The use of sources to frame coverage of the softwood lumber dispute was examined with a content analysis of newspaper stories from 1999 through 2001 in the Prince George 'Citizen', the Vancouver 'Sun' and the 'Globe and Mail' newspapers, along with three alternative news magazines. In addition, an e-mail questionnaire with three reporters and two editors at the 'Sun' and 'Citizen ' obtained data on how newsgathering routines and organizational structures influenced decisions on source use and overall coverage. Despite their differences, all three newspapers framed the dispute to varying degrees through political and industrial sources, while economic, social, environmental and First Nations perspectives appeared far less frequently. The three alternative magazines featured other perspectives, particularly the two First Nations publications, which used First Nations perspectives exclusively. Newspaper coverage also featured pro-Canadian sources more often than pro-American sources. The questionnaire found that reporters were given great latitude to cover the story the way they saw fit.
The recent discovery (1995) of a petroglyph located within the traditional territories of the Gitxsan people leads me to an investigation of settlement at this site and the relocation of the residents. Information about the settlement at Anlagasimdeex, located on the Babine River three kilometers west of the village of Gisaga'as, is researched in the ethnographic, historical, and archaeological literature. As well, interviews with Gitxsan and non-Gitxsan informants are conducted, to add to the description of Anlagasimdeex obtained from these secondary sources. Settlement at Anlagasimdeex is shown to have extended over a time period of at least two hundred years, and possibly much longer. The settlement was notable for its excellence as a salmon harvesting site, of which the petroglyph may be a graphic representation. The relocation of Gitxsan people from Anlagasimdeex, and, at a later date, from the village of Gisaga'as, during the period 1880-1950, is found to be result of a number of factors. Finally, village residency is understood to be of secondary importance to the overarching definitions of Gitxsan identity through adaawk, wilp, and wilnaa'tahl.--Page ii.
This study investigated the impact of creative drama as a prewriting strategy, on both, the content and the process, of short story writing. Two grade 6/7 classes were involved in the study for a period of ten weeks, one receiving drama and the other one a lesson/discussion prewriting instruction. With regard to the scores the drama students received on their compositions in the nine categories measured (ideas, detail, audience awareness, sentence structure, language style, plot, setting, character, and narration/dialogue), they were slightly higher than those of the alternate group in the first of the two stories and highly significantly higher in the third story. The progressive increase in scores suggests that using creative drama as a prewriting activity is even more effective when used over a longer time span. The results also showed that students exposed to drama wrote longer stories, used more dialogue, and wrote more frequently in the first person. Other qualitative differences in the content of thestories between the two groups included students' approach to plot development, characterization, and setting description. The study also demonstrated that the students who received drama were generally positive about the prewriting activities, they enjoyed the writing process, and most frequently referred to their experience as being "fun".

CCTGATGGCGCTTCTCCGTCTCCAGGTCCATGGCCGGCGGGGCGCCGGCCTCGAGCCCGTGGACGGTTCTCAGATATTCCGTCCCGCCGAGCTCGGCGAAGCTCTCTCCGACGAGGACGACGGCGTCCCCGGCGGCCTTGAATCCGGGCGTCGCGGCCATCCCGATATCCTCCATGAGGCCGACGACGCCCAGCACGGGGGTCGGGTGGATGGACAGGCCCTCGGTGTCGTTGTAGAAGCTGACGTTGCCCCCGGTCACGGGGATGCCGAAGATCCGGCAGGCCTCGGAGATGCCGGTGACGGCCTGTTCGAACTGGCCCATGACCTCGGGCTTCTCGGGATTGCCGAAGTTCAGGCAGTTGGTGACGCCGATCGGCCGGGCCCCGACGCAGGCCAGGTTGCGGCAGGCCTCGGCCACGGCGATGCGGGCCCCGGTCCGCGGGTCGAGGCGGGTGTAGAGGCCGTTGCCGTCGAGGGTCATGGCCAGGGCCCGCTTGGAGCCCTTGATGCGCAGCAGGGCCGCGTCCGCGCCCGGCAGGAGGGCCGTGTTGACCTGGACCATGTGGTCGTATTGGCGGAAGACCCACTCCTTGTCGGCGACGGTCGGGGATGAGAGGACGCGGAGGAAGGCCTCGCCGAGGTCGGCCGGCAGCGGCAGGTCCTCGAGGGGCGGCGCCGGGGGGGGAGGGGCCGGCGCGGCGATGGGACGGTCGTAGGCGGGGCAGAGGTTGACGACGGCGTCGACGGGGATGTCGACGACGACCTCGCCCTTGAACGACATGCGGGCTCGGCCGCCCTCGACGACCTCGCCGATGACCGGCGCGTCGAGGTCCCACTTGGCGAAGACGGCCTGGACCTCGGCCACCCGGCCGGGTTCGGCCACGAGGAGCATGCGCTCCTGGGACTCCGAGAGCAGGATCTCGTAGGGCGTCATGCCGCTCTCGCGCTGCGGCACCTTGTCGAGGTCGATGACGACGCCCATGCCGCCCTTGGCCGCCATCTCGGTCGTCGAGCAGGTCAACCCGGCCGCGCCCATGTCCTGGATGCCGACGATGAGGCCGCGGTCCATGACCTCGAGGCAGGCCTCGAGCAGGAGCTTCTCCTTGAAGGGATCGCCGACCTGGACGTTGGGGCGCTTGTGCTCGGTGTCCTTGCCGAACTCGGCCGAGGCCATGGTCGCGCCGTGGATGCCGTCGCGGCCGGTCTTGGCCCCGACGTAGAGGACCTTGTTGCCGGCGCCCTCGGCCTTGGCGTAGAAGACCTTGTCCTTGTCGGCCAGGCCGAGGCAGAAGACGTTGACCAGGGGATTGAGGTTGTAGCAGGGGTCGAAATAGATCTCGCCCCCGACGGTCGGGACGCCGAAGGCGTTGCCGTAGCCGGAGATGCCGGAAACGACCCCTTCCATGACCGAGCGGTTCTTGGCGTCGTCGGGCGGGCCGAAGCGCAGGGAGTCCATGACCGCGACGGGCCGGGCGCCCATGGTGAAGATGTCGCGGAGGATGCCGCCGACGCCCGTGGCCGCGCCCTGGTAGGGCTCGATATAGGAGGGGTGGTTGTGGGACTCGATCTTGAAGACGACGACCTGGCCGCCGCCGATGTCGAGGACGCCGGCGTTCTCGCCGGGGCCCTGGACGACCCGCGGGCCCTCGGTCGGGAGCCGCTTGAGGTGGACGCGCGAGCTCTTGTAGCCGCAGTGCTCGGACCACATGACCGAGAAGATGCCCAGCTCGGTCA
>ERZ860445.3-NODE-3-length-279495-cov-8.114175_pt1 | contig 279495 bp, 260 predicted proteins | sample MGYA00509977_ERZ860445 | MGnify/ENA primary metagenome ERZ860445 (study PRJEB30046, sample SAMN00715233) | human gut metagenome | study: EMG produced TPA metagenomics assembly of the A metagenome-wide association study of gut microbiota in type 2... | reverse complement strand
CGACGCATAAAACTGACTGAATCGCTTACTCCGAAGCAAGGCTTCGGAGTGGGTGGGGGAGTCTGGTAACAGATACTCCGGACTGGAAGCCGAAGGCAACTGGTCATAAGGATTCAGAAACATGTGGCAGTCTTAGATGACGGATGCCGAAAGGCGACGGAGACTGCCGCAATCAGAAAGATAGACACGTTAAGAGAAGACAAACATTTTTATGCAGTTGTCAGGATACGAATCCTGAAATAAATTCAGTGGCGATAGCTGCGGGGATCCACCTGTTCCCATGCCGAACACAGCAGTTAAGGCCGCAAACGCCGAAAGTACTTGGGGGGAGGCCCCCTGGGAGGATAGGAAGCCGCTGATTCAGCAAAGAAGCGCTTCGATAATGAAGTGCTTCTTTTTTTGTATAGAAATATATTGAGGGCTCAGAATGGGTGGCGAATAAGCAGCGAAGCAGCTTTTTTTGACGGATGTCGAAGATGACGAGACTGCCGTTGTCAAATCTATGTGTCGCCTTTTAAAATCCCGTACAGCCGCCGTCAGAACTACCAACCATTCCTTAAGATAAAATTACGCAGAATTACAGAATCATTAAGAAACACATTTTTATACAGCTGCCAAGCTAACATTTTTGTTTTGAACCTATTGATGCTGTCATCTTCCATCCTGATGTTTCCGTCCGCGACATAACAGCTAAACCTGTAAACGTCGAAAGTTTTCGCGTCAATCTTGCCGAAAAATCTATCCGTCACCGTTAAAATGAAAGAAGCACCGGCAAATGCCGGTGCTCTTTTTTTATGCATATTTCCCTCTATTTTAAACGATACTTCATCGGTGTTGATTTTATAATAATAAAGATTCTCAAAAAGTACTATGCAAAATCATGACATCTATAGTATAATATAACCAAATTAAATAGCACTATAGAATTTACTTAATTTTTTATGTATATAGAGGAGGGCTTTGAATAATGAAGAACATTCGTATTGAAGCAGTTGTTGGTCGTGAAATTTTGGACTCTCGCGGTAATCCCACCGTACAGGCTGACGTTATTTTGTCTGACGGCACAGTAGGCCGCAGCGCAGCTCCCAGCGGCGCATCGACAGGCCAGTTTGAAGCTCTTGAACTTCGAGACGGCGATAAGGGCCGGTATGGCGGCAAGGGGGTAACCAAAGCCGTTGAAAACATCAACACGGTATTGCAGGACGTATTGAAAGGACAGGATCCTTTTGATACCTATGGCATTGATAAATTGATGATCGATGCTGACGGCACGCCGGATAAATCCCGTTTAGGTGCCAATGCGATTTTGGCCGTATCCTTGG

How can moral development be fostered in the classroom? To answer this question, this project examines education literature, the author's own experiences, current brain research relating to self regulation, an overview of moral development theories, moral development research, and the instructional implications of this research. There is evidence that certain conditions foster moral development and that these conditions can be promoted in the classroom. Moral development depends on social experiences that teach developmental building blocks such as emotional knowledge, self-regulation and pro-social behavior. Without these building blocks, moral development is unlikely to occur. Linking the fostering of moral development to content embedded in Manitoba's Social Studies curriculum will be made through the example unit plans included.